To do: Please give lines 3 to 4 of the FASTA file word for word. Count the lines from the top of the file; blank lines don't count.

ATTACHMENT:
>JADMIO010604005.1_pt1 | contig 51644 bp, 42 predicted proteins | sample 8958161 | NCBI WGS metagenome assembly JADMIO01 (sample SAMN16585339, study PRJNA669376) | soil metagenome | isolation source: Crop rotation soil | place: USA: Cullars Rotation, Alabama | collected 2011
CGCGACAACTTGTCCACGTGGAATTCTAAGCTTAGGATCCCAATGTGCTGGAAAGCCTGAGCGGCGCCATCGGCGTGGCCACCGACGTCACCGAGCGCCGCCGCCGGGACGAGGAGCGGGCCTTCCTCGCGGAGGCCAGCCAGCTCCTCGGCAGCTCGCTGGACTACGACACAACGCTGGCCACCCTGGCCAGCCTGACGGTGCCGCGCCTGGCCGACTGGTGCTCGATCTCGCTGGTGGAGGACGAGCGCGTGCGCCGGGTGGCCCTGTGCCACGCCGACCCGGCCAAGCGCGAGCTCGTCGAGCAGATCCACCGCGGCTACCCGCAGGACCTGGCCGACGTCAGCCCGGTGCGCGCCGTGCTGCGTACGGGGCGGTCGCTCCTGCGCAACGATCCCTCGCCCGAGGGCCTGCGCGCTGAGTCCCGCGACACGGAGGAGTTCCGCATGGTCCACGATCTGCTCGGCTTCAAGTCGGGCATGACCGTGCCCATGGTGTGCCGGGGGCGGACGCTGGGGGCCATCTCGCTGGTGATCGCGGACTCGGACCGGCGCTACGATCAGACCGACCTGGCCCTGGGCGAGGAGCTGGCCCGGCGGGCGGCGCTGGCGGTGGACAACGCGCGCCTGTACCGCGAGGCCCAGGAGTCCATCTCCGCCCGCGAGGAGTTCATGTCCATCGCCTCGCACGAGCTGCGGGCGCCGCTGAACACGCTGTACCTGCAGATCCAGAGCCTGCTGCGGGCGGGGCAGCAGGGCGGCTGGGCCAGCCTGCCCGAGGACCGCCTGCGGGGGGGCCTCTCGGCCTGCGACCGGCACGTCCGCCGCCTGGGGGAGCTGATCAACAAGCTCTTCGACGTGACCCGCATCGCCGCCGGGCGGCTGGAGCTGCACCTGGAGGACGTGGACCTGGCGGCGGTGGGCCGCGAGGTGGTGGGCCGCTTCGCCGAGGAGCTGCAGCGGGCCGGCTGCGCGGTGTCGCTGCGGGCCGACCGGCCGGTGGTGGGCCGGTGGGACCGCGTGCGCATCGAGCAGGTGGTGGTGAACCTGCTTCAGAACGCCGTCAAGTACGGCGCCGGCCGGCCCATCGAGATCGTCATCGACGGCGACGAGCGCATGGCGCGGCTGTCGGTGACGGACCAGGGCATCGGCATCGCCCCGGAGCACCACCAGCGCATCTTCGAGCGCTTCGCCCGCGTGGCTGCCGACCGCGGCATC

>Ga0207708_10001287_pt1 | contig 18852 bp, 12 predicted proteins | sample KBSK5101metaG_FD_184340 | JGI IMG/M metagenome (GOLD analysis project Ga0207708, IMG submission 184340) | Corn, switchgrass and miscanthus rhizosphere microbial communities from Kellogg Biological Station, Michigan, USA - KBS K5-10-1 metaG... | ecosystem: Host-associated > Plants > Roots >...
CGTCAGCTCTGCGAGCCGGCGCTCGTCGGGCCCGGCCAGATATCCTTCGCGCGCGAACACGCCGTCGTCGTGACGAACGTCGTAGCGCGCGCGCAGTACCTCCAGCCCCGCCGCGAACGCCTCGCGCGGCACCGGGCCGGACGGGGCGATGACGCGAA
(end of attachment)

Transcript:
>Ga0207708_10001287_pt1 | contig 18852 bp, 12 predicted proteins | sample KBSK5101metaG_FD_184340 | JGI IMG/M metagenome (GOLD analysis project Ga0207708, IMG submission 184340) | Corn, switchgrass and miscanthus rhizosphere microbial communities from Kellogg Biological Station, Michigan, USA - KBS K5-10-1 metaG... | ecosystem: Host-associated > Plants > Roots >...
CGTCAGCTCTGCGAGCCGGCGCTCGTCGGGCCCGGCCAGATATCCTTCGCGCGCGAACACGCCGTCGTCGTGACGAACGTCGTAGCGCGCGCGCAGTACCTCCAGCCCCGCCGCGAACGCCTCGCGCGGCACCGGGCCGGACGGGGCGATGACGCGAA